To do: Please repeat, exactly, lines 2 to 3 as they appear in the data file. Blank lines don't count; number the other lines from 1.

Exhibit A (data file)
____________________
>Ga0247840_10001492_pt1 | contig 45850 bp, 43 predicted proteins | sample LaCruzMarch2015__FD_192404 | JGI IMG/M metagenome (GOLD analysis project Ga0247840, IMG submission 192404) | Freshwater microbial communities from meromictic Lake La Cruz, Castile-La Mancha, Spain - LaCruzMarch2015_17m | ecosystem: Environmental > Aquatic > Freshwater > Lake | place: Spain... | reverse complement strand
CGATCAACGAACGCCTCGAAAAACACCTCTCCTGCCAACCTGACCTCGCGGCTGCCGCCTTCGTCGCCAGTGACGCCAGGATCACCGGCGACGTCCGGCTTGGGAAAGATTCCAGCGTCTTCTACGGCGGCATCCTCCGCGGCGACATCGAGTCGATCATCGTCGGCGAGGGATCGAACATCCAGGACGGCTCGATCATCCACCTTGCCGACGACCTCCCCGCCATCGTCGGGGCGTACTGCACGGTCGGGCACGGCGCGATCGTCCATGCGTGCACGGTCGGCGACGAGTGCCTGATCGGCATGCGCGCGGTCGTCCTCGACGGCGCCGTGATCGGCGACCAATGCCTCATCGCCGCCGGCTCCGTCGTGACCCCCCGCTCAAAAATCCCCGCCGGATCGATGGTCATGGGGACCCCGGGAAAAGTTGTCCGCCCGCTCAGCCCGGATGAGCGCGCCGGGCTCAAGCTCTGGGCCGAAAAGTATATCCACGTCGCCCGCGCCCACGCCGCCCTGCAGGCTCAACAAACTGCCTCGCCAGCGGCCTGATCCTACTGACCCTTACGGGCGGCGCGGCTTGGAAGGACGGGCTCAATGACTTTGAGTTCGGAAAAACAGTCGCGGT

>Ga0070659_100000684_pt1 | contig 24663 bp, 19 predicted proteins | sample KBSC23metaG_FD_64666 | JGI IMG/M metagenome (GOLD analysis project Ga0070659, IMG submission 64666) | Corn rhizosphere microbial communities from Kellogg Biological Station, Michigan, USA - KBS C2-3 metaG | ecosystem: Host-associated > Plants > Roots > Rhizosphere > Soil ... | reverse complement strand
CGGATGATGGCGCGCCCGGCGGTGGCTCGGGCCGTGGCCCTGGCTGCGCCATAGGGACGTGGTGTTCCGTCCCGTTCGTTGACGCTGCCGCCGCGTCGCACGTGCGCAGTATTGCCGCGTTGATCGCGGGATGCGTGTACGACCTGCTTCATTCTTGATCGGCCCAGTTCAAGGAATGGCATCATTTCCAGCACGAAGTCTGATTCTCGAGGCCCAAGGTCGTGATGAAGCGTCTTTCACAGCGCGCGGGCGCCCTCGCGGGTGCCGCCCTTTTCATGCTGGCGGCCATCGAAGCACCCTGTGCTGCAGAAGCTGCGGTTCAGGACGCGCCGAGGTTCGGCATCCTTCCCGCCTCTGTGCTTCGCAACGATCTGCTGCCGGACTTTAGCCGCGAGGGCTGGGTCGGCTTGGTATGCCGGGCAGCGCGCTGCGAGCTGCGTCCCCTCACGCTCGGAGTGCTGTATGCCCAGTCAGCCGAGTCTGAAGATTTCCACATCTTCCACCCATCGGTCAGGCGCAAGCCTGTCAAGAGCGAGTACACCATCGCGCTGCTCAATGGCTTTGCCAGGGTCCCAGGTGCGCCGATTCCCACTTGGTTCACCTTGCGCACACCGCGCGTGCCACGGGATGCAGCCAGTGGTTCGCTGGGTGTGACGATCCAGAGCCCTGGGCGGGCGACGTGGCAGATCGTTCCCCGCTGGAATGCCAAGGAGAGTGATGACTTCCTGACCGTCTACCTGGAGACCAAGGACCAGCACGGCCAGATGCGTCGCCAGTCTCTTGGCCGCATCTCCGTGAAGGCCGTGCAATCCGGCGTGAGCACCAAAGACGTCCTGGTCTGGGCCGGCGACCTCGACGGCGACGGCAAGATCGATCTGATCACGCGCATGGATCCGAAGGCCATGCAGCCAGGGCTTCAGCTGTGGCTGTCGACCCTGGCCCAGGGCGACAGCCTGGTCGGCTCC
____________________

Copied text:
CGATCAACGAACGCCTCGAAAAACACCTCTCCTGCCAACCTGACCTCGCGGCTGCCGCCTTCGTCGCCAGTGACGCCAGGATCACCGGCGACGTCCGGCTTGGGAAAGATTCCAGCGTCTTCTACGGCGGCATCCTCCGCGGCGACATCGAGTCGATCATCGTCGGCGAGGGATCGAACATCCAGGACGGCTCGATCATCCACCTTGCCGACGACCTCCCCGCCATCGTCGGGGCGTACTGCACGGTCGGGCACGGCGCGATCGTCCATGCGTGCACGGTCGGCGACGAGTGCCTGATCGGCATGCGCGCGGTCGTCCTCGACGGCGCCGTGATCGGCGACCAATGCCTCATCGCCGCCGGCTCCGTCGTGACCCCCCGCTCAAAAATCCCCGCCGGATCGATGGTCATGGGGACCCCGGGAAAAGTTGTCCGCCCGCTCAGCCCGGATGAGCGCGCCGGGCTCAAGCTCTGGGCCGAAAAGTATATCCACGTCGCCCGCGCCCACGCCGCCCTGCAGGCTCAACAAACTGCCTCGCCAGCGGCCTGATCCTACTGACCCTTACGGGCGGCGCGGCTTGGAAGGACGGGCTCAATGACTTTGAGTTCGGAAAAACAGTCGCGGT

>Ga0070659_100000684_pt1 | contig 24663 bp, 19 predicted proteins | sample KBSC23metaG_FD_64666 | JGI IMG/M metagenome (GOLD analysis project Ga0070659, IMG submission 64666) | Corn rhizosphere microbial communities from Kellogg Biological Station, Michigan, USA - KBS C2-3 metaG | ecosystem: Host-associated > Plants > Roots > Rhizosphere > Soil ... | reverse complement strand